The debate on what is Riba and whether conventional interest is Riba or not has now been settled by the judicial system. Since long, it has been settled academically. It should not be opened again as a delaying tactic. In addition to that, challenging the jurisdiction was also not appropriate in past. This often-used tactic should not be used as a way to delay the process of transformation.     

Question: Do you think that it is possible to implement the verdict on transformation of economy on interest free basis in 5 years?

Mufti Dr. Irshad Ahmed Aijaz: Yes, the deadline is reasonable. Important thing is to take first step towards transformation and start the journey rather than waiting or trying to confront the verdict through appeals and challenging jurisdiction.

If steps are taken and most of the different functions of institutions in the economy are transformed on interest free basis, then even if few functions are transformed later, the deadline could be extended. But, extension should not be given or sought as a way to delay the implementation. It has often been seen that matters of public welfare are given less emphasis and priority. Therefore, having a timeline is important as it will urge action.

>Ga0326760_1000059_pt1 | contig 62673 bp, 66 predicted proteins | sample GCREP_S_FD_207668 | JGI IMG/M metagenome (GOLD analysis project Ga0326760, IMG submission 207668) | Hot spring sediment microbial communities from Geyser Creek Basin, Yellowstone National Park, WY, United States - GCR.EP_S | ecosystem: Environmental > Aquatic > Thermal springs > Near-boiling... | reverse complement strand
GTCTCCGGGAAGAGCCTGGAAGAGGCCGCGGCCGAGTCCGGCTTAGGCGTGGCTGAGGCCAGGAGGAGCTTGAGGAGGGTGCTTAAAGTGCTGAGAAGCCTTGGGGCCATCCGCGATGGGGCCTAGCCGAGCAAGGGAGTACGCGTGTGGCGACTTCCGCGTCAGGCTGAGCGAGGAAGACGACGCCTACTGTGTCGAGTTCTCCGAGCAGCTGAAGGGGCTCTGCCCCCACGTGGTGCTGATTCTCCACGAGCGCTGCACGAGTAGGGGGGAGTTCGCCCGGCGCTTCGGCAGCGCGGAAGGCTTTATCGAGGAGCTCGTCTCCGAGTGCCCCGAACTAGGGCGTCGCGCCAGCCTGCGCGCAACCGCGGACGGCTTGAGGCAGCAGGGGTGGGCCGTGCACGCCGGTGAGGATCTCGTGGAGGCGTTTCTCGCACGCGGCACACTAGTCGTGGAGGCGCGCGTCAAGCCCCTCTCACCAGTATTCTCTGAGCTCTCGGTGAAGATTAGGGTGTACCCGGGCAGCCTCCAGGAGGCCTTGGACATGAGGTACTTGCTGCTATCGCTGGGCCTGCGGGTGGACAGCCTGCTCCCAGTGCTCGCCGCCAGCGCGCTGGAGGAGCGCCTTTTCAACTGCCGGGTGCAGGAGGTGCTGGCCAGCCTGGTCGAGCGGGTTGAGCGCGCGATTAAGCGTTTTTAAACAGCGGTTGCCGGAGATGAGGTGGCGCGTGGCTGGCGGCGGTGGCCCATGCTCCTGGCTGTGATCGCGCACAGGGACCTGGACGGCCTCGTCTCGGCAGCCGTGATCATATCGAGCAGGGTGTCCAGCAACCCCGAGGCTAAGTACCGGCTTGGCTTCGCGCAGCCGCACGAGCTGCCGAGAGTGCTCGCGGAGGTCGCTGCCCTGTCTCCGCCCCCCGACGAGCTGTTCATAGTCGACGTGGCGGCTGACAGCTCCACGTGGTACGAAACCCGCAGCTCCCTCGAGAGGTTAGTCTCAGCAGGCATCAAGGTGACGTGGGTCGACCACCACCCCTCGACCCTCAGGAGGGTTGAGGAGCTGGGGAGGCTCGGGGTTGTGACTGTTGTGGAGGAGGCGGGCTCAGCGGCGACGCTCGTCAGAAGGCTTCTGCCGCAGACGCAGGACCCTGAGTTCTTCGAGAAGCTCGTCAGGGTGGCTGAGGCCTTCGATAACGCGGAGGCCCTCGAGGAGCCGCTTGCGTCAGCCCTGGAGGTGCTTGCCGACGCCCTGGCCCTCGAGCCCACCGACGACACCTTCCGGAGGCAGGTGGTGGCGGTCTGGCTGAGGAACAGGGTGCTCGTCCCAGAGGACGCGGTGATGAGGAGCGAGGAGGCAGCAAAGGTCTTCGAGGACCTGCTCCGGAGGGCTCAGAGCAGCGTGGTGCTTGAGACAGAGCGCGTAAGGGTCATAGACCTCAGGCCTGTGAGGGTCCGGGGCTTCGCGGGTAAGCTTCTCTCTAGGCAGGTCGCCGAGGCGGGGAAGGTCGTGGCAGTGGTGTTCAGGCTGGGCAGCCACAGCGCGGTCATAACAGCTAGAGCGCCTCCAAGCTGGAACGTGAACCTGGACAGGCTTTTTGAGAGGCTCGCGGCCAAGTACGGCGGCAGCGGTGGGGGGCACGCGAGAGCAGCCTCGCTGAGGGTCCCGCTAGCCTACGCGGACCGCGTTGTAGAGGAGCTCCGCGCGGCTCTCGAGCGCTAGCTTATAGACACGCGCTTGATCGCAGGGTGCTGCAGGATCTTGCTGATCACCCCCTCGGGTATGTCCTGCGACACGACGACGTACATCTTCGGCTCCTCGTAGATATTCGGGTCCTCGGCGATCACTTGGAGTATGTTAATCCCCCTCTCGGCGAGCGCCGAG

If, in future, any further extension in deadline is given, it has to be only for the functions which could not be transformed due to certain obstacles in which the government finds itself having less room to expedite transformation and conversion. For instance, we rely on external financing for balance of payment troubles and the lending countries or international development finance institutions may or may not readily accept the Islamic financing options. However, it must not be automatically assumed that they will not welcome the use of Islamic modes of financing since several non-Muslim majority regions have also used Sukuk in past and several non-Muslim majority countries have also given tax neutrality to Islamic finance contracts.

Having said that, any extension in future if deemed necessary, has to be evidence-based, targeted and not given as a way to delay the process of transformation indefinitely.    

Question: What are the measures which can be taken to implement the verdict on transformation of economy on interest free basis in 5 years?